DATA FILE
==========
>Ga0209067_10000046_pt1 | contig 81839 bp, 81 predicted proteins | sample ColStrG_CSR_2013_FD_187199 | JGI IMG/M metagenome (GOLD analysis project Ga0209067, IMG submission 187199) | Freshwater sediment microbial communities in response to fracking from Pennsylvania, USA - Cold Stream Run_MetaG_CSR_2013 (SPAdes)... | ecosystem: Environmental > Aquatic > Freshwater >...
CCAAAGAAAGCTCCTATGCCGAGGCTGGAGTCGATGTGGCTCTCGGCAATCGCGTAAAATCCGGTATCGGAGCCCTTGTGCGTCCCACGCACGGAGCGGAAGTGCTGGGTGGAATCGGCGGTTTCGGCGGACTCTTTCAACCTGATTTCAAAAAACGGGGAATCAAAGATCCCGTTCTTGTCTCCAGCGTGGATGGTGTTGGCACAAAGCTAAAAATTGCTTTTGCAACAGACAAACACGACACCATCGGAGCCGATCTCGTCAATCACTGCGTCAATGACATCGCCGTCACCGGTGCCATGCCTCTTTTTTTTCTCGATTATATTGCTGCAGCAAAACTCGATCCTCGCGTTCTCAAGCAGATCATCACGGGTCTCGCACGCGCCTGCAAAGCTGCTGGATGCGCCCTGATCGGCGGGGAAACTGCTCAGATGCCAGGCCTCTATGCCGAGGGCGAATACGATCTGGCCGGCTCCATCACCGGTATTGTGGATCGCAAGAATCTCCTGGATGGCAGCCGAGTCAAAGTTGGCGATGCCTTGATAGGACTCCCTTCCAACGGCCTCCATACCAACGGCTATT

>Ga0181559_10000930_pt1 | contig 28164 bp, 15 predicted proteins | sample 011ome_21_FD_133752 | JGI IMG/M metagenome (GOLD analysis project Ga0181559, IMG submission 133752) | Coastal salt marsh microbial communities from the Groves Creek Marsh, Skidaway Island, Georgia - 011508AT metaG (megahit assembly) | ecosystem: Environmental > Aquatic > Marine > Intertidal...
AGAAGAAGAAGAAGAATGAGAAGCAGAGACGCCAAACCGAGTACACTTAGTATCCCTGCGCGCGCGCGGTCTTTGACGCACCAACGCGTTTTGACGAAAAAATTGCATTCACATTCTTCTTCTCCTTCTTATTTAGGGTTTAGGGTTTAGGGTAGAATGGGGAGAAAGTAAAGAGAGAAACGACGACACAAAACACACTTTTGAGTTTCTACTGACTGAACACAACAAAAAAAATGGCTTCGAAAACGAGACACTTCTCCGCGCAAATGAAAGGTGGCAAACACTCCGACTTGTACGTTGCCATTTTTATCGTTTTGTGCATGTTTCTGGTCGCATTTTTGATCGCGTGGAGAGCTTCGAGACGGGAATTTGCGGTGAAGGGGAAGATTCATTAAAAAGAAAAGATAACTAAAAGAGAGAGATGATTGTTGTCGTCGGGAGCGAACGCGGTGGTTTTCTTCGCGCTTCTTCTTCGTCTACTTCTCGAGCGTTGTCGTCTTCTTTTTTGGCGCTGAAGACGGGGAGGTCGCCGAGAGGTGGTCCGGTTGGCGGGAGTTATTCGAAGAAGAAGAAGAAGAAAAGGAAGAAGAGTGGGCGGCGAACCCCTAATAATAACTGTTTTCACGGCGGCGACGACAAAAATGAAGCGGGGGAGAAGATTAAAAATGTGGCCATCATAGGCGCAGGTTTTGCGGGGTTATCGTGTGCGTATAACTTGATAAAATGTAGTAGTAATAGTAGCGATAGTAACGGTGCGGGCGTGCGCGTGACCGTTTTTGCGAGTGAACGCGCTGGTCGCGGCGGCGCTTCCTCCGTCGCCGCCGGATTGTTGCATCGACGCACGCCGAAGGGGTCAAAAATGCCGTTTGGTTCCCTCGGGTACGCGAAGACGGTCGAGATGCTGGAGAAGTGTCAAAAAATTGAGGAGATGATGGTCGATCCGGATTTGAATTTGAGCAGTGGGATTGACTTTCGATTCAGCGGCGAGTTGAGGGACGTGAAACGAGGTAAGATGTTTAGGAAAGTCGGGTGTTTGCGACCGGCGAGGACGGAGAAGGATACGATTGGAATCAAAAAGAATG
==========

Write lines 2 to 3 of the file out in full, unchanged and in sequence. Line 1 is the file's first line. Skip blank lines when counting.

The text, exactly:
CCAAAGAAAGCTCCTATGCCGAGGCTGGAGTCGATGTGGCTCTCGGCAATCGCGTAAAATCCGGTATCGGAGCCCTTGTGCGTCCCACGCACGGAGCGGAAGTGCTGGGTGGAATCGGCGGTTTCGGCGGACTCTTTCAACCTGATTTCAAAAAACGGGGAATCAAAGATCCCGTTCTTGTCTCCAGCGTGGATGGTGTTGGCACAAAGCTAAAAATTGCTTTTGCAACAGACAAACACGACACCATCGGAGCCGATCTCGTCAATCACTGCGTCAATGACATCGCCGTCACCGGTGCCATGCCTCTTTTTTTTCTCGATTATATTGCTGCAGCAAAACTCGATCCTCGCGTTCTCAAGCAGATCATCACGGGTCTCGCACGCGCCTGCAAAGCTGCTGGATGCGCCCTGATCGGCGGGGAAACTGCTCAGATGCCAGGCCTCTATGCCGAGGGCGAATACGATCTGGCCGGCTCCATCACCGGTATTGTGGATCGCAAGAATCTCCTGGATGGCAGCCGAGTCAAAGTTGGCGATGCCTTGATAGGACTCCCTTCCAACGGCCTCCATACCAACGGCTATT

>Ga0181559_10000930_pt1 | contig 28164 bp, 15 predicted proteins | sample 011ome_21_FD_133752 | JGI IMG/M metagenome (GOLD analysis project Ga0181559, IMG submission 133752) | Coastal salt marsh microbial communities from the Groves Creek Marsh, Skidaway Island, Georgia - 011508AT metaG (megahit assembly) | ecosystem: Environmental > Aquatic > Marine > Intertidal...